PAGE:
Federal Government Action

  • On March 18, the Department of Housing and Urban Development, the Federal Housing Administration, and the Federal Housing Finance Agency announced an immediate moratorium on foreclosure and eviction actions for single family homeowners with FHA-insured mortgages for the next 60 days.
  • The US Department of Agriculture, through its Rural Development program, is attempting to assist single-family homeowners in keeping their residences and is giving authority to applicable lenders to assist and cooperate with borrowers.

State Court, by State (Federal and State), and State and Local Government Action

Arizona

  • Federal Courts: All trials set to commence on or before June 1 are indefinitely postponed.
  • State and Local Government:
    • Constables in Pima County indicated that they will not carry out evictions until they receive guidance from the state Supreme Court and the majority of Maricopa County justices of the peace have agreed to delay eviction proceedings.
    • On March 24, the governor announced a 120 day delay in residential evictions whose causes related to COVID-19. On March 30, the governor announced an agreement with banks to suspend residential and commercial foreclosures and evictions for 60 days.  On April 7, the governor issued an executive order prohibiting evictions of commercial tenants and directing lenders with commercial mortgage loans to provide forbearance opportunities to their borrowers.

Arkansas

  • Federal Courts: All trials in either District scheduled before May 30 are postponed.
  • State Courts:
    • All in-person proceedings are suspended through May 15.
    • The state Supreme Court imposed additional pleading requirements for commercial or residential eviction complaints or charges for failure to vacate.

California

  • In light of the shelter-in-place order entered in California, it is doubtful any court hearings will move forward over the next two plus weeks.2
  • Federal Courts: All trials have been postponed until May 16 (S.D. Cal.), June 1 (N.D. and C.D. Cal.) or June 15 (E.D. Cal.) and no hearings will be held except on an emergency basis (C.D. Cal.).    
  • State and Local Government and Courts:
    • Courts in numerous counties have altered their operations while others are postponing all scheduled trials and hearings. On March 23, the state Supreme Court suspended all jury trials for 60 days.
    • On March 16, the governor issued an order, in effect until May 31, giving local governments the authority to suspend or halt residential or commercial evictions. The order also requests financial institutions holding commercial or residential mortgages to implement a moratorium on all foreclosure and eviction proceedings and actions whose causes relate to COVID-19.  Many financial institutions have agreed to suspend residential foreclosures.  Legislation is pending that would prohibit the eviction of tenants from commercial property while other legislation is pending that would prohibit residential foreclosures through 15 days after the end of the state’s state of emergency.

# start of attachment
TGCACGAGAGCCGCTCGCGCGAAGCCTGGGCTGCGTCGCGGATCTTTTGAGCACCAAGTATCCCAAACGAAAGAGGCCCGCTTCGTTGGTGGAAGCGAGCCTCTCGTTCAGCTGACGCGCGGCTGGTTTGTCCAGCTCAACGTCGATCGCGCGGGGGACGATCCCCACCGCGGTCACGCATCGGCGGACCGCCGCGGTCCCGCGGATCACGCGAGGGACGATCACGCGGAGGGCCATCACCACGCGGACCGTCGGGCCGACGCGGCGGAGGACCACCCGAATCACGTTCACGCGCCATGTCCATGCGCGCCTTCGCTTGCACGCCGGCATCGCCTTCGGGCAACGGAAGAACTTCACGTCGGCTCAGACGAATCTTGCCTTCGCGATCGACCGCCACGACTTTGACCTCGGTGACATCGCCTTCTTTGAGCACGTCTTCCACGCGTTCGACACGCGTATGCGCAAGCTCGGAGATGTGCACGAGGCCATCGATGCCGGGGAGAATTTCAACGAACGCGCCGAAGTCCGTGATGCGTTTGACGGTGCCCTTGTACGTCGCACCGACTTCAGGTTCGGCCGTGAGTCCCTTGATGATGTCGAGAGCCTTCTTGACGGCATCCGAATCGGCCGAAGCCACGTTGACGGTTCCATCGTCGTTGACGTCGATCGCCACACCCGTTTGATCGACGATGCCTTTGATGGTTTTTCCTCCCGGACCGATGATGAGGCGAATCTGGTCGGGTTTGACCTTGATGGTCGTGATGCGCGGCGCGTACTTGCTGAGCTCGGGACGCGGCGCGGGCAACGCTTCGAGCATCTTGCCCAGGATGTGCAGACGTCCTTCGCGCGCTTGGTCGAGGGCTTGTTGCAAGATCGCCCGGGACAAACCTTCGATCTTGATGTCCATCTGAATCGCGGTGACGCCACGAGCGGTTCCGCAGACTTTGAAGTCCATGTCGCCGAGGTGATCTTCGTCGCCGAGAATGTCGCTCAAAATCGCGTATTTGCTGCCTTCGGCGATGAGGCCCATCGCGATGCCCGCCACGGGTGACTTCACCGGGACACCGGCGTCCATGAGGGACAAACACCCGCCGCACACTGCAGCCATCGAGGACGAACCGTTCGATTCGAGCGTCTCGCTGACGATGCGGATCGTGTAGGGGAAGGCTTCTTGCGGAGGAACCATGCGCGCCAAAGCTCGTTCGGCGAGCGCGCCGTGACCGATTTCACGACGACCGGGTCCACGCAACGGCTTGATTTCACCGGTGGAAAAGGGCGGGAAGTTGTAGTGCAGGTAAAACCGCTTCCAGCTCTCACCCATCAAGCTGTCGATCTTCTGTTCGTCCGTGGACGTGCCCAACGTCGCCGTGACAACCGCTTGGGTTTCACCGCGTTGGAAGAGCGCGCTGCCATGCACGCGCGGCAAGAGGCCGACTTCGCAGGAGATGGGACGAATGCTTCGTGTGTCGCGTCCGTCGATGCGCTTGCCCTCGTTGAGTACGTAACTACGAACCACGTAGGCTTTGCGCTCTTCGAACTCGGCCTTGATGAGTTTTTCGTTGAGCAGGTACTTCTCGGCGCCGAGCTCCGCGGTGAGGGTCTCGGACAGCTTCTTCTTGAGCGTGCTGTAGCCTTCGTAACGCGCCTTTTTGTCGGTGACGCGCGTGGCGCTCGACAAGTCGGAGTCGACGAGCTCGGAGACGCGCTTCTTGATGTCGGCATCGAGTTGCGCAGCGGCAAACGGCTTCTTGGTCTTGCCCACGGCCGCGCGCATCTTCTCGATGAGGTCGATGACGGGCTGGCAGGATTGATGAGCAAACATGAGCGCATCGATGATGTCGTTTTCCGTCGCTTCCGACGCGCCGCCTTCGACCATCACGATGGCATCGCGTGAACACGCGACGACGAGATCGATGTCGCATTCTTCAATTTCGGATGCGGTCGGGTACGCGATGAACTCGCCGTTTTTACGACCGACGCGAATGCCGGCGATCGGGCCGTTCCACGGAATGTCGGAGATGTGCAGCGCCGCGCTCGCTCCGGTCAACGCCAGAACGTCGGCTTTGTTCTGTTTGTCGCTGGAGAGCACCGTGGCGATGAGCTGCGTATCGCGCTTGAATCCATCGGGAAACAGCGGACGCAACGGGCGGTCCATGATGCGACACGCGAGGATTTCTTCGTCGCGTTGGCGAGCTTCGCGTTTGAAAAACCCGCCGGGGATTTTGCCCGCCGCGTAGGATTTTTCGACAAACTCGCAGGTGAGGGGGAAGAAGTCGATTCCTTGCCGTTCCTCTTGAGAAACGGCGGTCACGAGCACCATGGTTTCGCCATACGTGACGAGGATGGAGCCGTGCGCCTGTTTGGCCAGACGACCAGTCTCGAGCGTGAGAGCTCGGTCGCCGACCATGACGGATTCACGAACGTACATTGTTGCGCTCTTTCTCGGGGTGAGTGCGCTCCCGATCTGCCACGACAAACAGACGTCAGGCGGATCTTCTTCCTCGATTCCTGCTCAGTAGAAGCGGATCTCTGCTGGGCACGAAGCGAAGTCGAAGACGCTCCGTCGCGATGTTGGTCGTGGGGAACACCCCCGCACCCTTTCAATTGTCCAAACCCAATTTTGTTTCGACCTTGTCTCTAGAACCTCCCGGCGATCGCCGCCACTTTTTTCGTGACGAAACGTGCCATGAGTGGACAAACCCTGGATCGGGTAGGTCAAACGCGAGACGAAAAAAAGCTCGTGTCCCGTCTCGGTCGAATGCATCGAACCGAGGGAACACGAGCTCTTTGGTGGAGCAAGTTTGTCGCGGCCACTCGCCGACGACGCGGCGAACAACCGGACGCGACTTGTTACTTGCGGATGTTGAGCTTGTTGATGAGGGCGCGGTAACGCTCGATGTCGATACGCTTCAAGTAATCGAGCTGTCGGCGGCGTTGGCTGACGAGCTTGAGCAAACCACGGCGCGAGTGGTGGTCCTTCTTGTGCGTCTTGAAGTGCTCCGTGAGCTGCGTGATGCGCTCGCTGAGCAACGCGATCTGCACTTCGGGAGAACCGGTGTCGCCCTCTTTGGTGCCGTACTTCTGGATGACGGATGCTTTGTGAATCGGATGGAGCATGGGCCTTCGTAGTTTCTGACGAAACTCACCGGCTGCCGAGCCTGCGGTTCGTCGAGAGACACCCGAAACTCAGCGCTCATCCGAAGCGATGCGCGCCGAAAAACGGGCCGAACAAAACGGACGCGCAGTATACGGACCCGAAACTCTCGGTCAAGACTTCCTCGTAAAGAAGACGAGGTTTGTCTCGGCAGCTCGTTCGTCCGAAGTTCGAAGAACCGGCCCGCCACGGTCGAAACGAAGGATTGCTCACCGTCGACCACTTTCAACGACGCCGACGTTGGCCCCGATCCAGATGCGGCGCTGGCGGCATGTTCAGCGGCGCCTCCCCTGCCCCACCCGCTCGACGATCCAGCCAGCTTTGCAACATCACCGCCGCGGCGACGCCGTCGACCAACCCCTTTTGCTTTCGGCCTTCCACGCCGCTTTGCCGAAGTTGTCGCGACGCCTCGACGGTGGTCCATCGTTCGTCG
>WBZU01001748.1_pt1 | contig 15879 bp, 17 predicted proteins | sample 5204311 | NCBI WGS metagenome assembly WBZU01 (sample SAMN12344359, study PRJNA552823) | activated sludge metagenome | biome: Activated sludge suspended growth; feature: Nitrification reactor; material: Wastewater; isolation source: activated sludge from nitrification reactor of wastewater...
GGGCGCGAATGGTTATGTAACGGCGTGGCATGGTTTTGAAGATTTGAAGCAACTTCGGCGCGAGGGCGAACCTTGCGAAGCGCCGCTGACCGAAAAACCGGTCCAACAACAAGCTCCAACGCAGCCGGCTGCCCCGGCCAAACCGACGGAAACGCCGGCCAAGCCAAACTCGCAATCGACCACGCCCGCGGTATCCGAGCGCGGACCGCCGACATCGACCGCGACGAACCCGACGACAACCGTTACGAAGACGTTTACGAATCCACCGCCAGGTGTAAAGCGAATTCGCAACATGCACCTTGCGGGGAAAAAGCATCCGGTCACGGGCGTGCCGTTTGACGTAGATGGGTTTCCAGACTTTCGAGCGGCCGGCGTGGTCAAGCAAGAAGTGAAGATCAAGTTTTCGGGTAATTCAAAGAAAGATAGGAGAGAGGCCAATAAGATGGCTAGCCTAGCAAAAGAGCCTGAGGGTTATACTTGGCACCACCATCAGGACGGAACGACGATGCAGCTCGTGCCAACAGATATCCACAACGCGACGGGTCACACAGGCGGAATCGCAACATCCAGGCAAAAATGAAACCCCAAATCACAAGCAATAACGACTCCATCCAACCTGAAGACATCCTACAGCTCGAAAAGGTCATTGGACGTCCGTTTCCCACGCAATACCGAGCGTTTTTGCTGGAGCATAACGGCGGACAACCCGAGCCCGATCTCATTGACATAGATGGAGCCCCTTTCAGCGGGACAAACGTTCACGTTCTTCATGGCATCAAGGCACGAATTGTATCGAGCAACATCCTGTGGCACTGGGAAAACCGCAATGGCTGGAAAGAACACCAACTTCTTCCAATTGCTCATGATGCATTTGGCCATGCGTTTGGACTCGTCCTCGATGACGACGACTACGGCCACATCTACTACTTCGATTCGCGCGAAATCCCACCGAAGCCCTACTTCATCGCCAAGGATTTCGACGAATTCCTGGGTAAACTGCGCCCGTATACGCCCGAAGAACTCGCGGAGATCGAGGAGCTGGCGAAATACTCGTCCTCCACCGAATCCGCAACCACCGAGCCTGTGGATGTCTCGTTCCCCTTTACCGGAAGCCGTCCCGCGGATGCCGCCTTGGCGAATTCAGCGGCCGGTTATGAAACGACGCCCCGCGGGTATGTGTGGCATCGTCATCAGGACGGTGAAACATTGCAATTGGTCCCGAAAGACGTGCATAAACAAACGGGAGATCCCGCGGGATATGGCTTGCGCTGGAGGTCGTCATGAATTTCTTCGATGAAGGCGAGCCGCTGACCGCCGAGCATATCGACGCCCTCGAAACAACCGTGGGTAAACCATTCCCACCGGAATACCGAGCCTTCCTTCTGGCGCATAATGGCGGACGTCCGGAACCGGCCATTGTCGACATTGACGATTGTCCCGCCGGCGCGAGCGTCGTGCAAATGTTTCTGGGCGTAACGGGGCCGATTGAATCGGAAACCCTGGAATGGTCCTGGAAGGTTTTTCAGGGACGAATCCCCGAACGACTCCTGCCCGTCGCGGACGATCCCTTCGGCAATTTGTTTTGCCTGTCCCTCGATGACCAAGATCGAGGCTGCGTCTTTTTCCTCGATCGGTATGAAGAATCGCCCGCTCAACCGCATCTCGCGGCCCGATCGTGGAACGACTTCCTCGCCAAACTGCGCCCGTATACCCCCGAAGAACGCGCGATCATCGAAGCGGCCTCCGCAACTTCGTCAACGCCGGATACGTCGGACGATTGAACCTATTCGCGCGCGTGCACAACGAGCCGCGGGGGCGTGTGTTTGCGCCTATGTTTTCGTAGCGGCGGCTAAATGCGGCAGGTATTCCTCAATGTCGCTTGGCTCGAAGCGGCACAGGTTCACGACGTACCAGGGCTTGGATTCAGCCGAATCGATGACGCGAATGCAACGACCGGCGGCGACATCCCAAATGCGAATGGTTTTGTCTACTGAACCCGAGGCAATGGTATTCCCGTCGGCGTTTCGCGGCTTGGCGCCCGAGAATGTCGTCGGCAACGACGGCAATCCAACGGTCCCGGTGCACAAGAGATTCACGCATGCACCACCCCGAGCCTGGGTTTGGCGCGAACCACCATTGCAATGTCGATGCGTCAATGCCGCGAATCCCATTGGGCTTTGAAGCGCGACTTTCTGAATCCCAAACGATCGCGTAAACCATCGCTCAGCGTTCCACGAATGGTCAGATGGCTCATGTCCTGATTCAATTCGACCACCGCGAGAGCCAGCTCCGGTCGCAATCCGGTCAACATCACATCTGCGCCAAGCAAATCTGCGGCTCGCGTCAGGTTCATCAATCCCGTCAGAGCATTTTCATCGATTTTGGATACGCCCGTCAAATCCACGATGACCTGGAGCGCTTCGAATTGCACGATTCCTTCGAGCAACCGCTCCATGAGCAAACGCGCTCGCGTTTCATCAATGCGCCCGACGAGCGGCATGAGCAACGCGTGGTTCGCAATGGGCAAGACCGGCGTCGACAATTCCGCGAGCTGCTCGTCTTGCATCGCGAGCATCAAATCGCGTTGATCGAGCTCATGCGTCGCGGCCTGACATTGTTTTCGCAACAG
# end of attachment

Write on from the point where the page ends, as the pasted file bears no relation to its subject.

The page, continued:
• Numerous cities have issued moratoriums on residential evictions whose causes relate to COVID-19. Many county sheriffs’ offices have announced they will suspend or postpone residential evictions.  The state courts have suspended certain foreclosures and evictions.

Colorado

  • Federal Courts: All trials scheduled to begin through May 29 are postponed indefinitely.
  • State and Local Government and Courts:
    • The Colorado Supreme Court has encouraged lower courts to postpone or hold telephonically all non-essential hearings.
    • The mayor of Denver announced that sheriff’s deputies will be temporarily redeployed away from assisting with evictions. On April 30, the governor issued a moratorium on residential evictions.

Delaware

  • Federal Courts: All jury trials scheduled to begin before May 31 are indefinitely postponed.  All in-person matters to be held in the Bankruptcy Court that are not time sensitive will be postponed until after May 17.
  • State and Local Government: On March 24, the governor issued an order barring eviction and foreclosure proceedings against residential property and extending deadlines for any proceedings commenced prior to the issuance of the order. All landlord-tenant proceedings scheduled through May 14 and all other non-emergency and non-essential proceedings will be rescheduled to at least June 1.

Florida

  • Federal Courts: All trials in the Southern District are postponed until July 6.  All jury trials scheduled to begin before June 30 in the Orlando Division of the Middle District are postponed.